Concord, MA enacts water bottle ban
The International Bottled Water Association (IBWA) issued the following statement regarding the banning of bottled water sales in Concord, Massachusetts.
“On January 1, 2013, a law prohibiting the sale of single-serve non-sparkling, unflavored drinking water in PET plastic containers of one liter (34 ounces) in size or less went into effect. This ban also includes bottled water sold in cases and individual bottles sold via vending machines. IBWA opposes this ban on a healthy, safe, convenient and refreshing beverage choice.
“IBWA continues to work with its members, the Northeast Bottled Water Association (NEBWA), Massachusetts business and industry associations, and citizens and businesses in Concord to prepare for next steps in the fight against the law. Reflecting local opposition to the ban, on January 2, 2013, the group Concord Residents for Consumer Choice filed a petition to repeal the law at the April 2013 Town Hall meeting.
“People need to drink more water. The consumption of water, whether from the bottle or the tap, is a good thing and supports people’s pursuit of a healthy lifestyle. Any actions that discourage people from drinking bottled water are not in the public interest. People choose bottled water for several reasons, including its refreshing taste, reliable quality, zero calories and additives, and convenience. Banning or restricting access to bottled water in the marketplace directly impacts the right of people to choose the healthiest beverage on the shelf. And for many, bottled water is a critical alternative to other packaged beverages, which are often less healthy. Bottled water must therefore be available wherever packaged beverages are sold.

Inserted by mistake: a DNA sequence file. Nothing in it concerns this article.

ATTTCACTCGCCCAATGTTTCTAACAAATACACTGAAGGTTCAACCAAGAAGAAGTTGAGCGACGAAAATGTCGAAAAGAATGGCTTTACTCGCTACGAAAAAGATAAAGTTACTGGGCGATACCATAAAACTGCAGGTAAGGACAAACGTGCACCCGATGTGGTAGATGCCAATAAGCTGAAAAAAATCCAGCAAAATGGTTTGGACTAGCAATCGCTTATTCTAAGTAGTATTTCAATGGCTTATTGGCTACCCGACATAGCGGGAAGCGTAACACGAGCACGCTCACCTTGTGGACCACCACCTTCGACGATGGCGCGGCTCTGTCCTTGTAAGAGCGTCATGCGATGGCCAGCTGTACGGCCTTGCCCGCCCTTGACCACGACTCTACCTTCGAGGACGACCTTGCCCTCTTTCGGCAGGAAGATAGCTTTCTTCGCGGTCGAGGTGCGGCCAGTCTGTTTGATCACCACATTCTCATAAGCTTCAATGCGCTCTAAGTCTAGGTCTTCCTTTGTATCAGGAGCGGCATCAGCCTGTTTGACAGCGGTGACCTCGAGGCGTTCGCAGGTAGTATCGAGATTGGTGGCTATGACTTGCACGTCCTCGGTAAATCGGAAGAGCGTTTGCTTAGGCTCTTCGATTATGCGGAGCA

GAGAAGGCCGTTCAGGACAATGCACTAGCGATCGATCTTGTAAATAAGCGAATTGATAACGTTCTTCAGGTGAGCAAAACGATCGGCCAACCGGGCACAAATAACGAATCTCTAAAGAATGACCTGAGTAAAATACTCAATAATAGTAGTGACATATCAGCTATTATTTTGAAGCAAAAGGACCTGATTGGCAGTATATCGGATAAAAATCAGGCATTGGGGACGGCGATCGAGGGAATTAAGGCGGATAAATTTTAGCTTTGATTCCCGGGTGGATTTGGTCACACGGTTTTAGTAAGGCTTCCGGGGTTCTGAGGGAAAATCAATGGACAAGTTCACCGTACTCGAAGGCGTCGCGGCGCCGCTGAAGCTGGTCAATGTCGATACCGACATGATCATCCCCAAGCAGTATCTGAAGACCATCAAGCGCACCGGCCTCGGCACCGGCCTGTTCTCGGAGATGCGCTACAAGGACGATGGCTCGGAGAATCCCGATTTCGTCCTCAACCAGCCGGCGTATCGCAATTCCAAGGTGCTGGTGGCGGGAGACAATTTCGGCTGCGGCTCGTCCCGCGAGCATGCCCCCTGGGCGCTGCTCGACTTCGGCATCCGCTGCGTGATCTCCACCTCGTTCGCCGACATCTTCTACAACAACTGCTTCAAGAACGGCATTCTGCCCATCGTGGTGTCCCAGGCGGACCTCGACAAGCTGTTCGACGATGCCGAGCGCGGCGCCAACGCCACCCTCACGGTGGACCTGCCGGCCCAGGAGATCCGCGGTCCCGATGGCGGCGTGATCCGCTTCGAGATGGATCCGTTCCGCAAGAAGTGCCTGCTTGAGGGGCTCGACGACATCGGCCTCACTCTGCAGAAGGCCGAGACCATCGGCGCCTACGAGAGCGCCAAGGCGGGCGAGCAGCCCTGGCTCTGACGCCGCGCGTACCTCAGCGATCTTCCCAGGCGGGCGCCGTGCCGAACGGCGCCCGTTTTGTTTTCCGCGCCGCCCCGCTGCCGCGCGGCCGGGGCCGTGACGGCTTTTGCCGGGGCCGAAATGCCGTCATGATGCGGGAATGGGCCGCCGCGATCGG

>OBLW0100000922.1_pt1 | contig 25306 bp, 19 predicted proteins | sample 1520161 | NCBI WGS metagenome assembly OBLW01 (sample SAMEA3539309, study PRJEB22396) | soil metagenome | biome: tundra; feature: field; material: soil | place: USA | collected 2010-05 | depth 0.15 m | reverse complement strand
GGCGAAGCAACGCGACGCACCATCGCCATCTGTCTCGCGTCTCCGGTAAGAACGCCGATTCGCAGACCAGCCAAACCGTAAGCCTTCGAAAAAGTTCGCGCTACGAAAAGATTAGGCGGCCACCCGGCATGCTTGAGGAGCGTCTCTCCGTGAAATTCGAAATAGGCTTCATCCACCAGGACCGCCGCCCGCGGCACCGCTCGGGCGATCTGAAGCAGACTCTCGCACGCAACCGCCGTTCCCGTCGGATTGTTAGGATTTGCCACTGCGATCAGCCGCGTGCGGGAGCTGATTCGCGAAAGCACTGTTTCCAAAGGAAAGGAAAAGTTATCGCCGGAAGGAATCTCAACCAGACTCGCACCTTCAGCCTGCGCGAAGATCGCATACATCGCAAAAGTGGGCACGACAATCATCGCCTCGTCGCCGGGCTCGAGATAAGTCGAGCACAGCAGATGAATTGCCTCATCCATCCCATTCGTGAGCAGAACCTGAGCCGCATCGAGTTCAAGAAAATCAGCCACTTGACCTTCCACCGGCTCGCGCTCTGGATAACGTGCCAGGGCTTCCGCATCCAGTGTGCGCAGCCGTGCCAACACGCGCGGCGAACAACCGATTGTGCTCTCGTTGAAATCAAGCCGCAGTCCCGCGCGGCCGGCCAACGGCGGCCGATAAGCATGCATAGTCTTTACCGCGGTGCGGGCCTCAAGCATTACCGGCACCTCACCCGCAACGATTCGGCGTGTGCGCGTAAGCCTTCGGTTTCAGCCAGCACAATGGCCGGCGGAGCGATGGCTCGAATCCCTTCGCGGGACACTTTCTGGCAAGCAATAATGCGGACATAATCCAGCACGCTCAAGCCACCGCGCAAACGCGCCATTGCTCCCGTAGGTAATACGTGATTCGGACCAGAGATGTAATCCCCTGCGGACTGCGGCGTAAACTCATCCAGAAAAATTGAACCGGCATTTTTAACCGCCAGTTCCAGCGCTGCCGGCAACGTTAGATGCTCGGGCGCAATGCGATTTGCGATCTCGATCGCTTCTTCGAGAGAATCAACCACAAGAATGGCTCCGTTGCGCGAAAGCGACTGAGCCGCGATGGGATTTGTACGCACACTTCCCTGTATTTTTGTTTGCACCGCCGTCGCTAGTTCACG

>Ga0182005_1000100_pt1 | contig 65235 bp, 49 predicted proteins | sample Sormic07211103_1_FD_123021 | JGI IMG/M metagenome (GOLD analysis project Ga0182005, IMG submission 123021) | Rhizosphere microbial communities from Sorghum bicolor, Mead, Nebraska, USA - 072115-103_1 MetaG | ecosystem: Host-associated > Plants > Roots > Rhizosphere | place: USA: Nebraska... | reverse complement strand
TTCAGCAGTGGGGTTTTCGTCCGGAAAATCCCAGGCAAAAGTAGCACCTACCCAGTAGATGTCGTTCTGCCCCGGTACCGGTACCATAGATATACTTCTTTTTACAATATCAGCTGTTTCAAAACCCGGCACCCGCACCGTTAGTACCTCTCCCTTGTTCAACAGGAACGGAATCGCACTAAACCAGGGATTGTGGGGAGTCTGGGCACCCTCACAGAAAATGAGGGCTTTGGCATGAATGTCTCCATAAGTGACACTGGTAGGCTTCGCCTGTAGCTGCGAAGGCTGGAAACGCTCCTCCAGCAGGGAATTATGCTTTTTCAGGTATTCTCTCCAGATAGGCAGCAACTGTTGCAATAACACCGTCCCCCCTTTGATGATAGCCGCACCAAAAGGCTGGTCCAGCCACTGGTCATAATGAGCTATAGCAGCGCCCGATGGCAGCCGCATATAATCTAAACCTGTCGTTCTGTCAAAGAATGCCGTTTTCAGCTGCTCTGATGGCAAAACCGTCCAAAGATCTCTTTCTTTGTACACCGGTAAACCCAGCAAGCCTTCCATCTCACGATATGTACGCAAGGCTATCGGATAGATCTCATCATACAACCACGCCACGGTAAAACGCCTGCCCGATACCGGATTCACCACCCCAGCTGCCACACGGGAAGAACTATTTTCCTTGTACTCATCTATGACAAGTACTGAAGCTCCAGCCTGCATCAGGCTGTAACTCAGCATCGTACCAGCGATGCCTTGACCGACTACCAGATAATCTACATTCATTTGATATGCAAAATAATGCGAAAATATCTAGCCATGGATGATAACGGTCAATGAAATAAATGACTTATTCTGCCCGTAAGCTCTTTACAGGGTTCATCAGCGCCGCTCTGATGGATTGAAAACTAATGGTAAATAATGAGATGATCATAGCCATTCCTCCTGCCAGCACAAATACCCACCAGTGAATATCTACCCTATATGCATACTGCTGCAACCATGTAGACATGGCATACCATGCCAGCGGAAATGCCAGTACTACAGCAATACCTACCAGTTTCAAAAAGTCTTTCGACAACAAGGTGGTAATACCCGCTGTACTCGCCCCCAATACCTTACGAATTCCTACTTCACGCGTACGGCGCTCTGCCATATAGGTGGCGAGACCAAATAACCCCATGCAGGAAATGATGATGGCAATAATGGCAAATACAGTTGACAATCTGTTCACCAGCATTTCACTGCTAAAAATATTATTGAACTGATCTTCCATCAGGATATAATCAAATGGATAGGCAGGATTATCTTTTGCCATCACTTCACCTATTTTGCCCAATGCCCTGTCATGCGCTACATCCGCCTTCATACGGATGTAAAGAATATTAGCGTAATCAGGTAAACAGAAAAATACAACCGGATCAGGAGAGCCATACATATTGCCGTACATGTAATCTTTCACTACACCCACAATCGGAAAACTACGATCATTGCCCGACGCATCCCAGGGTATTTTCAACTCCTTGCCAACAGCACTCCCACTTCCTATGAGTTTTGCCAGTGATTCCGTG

“For those who want to eliminate or moderate calories, sugar, caffeine, artificial flavors or colors and other ingredients from their diet, choosing bottled water is the right choice.
“With one-third of American adults now considered obese, and an increase in children’s obesity rates from 5 to 17 percent over the past 30 years, drinking lower or zero-calorie beverages, such as water, instead of sugary beverages is regularly cited as a key component of a more healthful lifestyle. Now more than ever, picking bottled water is a smart decision and a healthy choice when it comes to beverage options.
“The bottled water industry supports a strong public water system. However, the water from public water systems is often compromised after emergency situations or natural disasters (e.g., hurricanes, floods, tornados, fires or boil alerts). During these times, bottled water is a necessary and reliable option to deliver clean, safe drinking water.
“This ban deprives Concord residents and visitors of their choice of beverages, deprive the town of needed tax revenue, and harms local businesses that rely on bottled water sales.”